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Houses of multiple occupancy - changes to mandatory licensing

View profile for Chloe Parish
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Houses of multiple occupancy - changes to mandatory licensing

On 1 October 2018, new regulations relating to the housing of multiple occupancy (HMO) will come into force. For landlords, this could mean that your property could fall under the new mandatory rules and require a HMO licence.

The current position

Under the Housing Act 2004, a HMO is defined as a property which has at least three tenants living there, forming more than one household (i.e. not members of the same family). The tenants must share bathroom facilities or kitchen facilities with each other.

Certain HMOs must have a licence in place, whether this be by way of mandatory licensing or selective/additional licensing. It is the mandatory licensing rules that are to change due to the new regulations coming into force, and this will apply throughout England.

 Mandatory licensing applies to properties that are:

  • Of three or more storeys;
  • Occupied by five or more persons which form more than one household.

The new arrangements

Under the new regulations, the mandatory licensing rules are as follows:

  • Occupied by five or more persons which form more than one household.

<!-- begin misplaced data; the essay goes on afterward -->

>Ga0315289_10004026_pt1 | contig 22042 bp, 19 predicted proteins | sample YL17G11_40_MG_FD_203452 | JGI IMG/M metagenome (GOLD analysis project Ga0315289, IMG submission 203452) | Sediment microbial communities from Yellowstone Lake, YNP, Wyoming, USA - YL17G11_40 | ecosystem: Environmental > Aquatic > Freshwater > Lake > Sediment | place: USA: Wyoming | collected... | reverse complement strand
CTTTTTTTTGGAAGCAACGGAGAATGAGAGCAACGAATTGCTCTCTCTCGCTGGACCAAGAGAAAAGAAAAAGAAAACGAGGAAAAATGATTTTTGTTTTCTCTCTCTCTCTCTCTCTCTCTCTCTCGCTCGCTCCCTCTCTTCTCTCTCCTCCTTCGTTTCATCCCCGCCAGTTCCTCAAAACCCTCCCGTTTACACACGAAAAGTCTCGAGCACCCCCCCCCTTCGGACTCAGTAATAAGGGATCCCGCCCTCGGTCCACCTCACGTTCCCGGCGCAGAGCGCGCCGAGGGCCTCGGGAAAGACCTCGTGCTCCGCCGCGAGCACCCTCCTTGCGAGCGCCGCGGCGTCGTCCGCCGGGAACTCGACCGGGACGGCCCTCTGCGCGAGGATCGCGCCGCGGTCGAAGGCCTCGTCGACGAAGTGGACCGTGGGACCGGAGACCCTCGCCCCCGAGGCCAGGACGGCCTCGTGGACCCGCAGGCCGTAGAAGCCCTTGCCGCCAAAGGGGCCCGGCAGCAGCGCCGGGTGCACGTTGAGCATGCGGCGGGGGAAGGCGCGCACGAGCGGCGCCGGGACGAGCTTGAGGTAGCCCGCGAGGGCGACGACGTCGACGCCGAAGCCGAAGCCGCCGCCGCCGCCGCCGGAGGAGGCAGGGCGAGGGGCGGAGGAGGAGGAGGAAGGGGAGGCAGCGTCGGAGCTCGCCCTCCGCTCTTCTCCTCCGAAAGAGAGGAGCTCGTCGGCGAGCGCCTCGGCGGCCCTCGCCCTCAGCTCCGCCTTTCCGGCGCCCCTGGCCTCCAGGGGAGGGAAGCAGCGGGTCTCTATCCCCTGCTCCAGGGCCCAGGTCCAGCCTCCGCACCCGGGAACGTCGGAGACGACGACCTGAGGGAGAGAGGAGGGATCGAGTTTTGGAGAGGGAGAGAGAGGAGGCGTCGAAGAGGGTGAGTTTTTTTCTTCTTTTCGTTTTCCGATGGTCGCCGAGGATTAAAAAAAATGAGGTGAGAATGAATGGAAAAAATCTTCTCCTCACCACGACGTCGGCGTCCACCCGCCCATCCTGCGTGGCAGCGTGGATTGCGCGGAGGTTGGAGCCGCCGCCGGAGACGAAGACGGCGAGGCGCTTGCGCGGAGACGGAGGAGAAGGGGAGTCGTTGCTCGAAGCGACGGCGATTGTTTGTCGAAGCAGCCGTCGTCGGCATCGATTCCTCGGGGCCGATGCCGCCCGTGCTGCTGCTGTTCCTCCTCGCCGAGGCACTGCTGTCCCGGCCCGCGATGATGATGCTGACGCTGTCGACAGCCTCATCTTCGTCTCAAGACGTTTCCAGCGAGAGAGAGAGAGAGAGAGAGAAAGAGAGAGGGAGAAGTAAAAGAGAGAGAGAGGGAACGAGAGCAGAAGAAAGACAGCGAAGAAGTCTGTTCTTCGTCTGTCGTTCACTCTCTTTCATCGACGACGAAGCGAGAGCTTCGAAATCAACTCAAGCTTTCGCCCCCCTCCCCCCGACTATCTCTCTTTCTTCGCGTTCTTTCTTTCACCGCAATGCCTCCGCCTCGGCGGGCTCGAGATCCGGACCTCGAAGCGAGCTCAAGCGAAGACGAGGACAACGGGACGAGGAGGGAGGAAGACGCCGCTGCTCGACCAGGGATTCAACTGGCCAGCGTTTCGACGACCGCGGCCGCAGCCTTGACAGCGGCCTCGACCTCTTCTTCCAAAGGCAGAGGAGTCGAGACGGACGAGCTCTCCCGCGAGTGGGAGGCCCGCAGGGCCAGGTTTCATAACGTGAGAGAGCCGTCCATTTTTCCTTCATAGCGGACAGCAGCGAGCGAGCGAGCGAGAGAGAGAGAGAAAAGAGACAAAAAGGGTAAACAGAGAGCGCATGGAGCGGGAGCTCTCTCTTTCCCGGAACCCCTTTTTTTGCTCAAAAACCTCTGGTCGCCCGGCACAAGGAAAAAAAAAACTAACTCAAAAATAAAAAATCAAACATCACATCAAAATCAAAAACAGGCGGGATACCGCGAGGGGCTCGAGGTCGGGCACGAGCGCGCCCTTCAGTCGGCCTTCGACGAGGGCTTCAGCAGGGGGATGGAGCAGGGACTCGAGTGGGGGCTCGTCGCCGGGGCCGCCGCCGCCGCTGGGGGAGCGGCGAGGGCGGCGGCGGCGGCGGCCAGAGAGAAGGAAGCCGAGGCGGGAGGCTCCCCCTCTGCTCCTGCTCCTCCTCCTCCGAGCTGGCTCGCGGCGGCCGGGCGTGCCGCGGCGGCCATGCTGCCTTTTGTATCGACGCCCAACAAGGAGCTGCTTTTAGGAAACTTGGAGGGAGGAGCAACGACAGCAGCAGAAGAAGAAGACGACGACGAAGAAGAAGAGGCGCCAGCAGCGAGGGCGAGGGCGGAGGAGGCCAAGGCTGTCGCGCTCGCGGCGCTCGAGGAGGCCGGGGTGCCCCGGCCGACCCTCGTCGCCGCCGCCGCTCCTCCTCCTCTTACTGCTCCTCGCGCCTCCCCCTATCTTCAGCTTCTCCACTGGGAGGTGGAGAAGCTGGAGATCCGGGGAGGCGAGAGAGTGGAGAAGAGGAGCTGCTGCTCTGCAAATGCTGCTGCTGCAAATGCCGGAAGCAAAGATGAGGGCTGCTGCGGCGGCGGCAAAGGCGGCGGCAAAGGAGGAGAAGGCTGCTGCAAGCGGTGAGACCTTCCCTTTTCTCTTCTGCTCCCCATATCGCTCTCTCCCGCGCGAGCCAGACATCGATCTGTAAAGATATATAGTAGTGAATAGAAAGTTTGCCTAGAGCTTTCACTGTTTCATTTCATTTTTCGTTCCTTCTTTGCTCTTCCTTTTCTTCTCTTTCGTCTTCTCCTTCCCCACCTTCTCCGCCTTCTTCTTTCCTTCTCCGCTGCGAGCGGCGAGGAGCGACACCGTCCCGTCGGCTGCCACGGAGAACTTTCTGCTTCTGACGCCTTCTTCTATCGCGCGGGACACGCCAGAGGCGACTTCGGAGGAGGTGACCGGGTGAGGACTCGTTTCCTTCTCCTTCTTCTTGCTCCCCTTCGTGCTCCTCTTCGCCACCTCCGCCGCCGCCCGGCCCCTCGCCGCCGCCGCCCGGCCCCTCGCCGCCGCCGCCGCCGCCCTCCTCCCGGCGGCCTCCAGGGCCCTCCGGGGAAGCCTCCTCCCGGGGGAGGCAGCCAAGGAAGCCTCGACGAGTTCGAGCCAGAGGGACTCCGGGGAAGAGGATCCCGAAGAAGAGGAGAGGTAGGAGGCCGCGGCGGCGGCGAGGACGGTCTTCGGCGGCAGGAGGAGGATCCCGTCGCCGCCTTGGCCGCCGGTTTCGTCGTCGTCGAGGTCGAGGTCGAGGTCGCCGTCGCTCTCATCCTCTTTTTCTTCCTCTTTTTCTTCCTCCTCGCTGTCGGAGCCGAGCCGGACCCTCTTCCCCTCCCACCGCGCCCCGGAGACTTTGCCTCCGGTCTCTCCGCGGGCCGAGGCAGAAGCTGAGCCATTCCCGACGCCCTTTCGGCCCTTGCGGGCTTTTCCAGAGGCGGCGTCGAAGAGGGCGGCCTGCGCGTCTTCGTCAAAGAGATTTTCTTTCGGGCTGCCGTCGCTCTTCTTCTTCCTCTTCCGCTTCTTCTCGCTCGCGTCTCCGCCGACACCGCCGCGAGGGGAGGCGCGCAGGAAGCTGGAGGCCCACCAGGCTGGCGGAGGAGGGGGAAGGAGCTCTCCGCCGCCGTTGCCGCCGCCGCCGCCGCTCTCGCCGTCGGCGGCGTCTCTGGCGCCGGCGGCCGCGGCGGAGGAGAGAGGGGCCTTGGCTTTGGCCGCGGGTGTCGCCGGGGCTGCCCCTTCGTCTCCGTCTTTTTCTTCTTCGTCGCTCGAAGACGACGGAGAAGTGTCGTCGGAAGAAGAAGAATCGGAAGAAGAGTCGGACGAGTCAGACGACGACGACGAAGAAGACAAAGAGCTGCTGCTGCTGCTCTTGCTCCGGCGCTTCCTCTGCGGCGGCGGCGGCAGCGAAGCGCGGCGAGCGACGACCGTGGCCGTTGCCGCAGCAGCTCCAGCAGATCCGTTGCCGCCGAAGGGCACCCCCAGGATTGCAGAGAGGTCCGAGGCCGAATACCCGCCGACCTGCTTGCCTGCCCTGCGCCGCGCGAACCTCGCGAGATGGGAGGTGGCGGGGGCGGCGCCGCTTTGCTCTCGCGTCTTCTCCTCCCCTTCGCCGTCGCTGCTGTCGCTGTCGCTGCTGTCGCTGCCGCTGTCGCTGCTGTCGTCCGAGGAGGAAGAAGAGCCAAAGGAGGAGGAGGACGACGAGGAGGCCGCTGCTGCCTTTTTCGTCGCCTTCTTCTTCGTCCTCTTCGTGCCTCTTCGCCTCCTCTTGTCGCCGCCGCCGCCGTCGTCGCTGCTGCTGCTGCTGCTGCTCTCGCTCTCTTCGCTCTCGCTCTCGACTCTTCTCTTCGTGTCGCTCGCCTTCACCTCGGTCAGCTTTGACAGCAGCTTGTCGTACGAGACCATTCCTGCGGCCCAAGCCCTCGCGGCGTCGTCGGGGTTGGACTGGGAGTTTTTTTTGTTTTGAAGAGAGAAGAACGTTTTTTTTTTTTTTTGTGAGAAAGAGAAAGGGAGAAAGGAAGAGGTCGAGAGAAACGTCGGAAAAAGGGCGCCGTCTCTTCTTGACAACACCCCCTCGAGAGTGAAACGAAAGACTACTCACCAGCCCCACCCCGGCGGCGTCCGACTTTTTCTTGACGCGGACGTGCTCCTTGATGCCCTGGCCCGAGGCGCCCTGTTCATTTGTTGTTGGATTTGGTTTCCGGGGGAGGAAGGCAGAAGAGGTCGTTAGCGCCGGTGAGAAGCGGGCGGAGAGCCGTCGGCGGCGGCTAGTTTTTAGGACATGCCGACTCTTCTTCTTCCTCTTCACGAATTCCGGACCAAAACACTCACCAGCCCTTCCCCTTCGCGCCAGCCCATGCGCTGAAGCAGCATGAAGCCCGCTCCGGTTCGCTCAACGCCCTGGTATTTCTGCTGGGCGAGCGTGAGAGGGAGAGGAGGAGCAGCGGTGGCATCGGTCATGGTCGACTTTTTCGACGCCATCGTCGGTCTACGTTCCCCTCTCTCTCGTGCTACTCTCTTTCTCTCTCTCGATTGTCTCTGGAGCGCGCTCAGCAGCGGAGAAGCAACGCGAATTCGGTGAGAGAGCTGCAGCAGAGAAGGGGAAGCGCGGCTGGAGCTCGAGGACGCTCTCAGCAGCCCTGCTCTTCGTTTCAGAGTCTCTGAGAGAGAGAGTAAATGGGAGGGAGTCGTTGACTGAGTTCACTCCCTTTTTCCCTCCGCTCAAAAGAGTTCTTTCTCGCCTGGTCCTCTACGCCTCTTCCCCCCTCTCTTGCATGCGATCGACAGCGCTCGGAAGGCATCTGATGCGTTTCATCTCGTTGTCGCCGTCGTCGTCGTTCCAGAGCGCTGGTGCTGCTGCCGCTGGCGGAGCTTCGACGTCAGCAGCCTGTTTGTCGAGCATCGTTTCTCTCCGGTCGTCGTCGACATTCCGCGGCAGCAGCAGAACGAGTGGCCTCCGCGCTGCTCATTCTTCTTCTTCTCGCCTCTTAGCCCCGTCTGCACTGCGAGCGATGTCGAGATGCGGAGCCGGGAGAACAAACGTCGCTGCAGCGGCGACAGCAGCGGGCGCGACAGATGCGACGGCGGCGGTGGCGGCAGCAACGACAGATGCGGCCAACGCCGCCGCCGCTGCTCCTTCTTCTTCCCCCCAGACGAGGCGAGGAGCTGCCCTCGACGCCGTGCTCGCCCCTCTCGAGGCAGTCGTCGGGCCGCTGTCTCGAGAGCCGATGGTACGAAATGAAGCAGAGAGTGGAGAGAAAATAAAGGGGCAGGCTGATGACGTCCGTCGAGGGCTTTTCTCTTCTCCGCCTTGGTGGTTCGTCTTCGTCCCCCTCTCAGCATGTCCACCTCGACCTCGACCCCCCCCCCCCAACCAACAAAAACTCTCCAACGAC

There is no requirement for the property for be three or more storeys, meaning that many more properties will find themselves in need of a licence.

Is there a grace period?

No, all licence applications must be submitted before the order comes into force on 1 October 2018.

If a valid application is submitted by 1 October 2018, landlords will be compliant with the new scheme.

What will happen if I fail to get a HMO licence in time?

The local authority may prosecute the property owner; the landlord; the managing agent; or all, if there has been a breach and they are found to be ‘having control’ or ‘managing’ the HMO. This means that you could be guilty of a criminal offence and receive a fine of an unlimited amount. You may also be ordered to pay the court’s costs.  

Alternatively, the council may choose to issue a civil penalty, or subject you to a rent repayment order.

If you are a property owner, landlord or managing agent facing prosecution or a civil penalty, it is vital that you seek specialist advice as soon as possible. Our regulatory team at Stephensons have expertise in all areas pertaining to HMO licensing. Call us now on 0175 321 6399.

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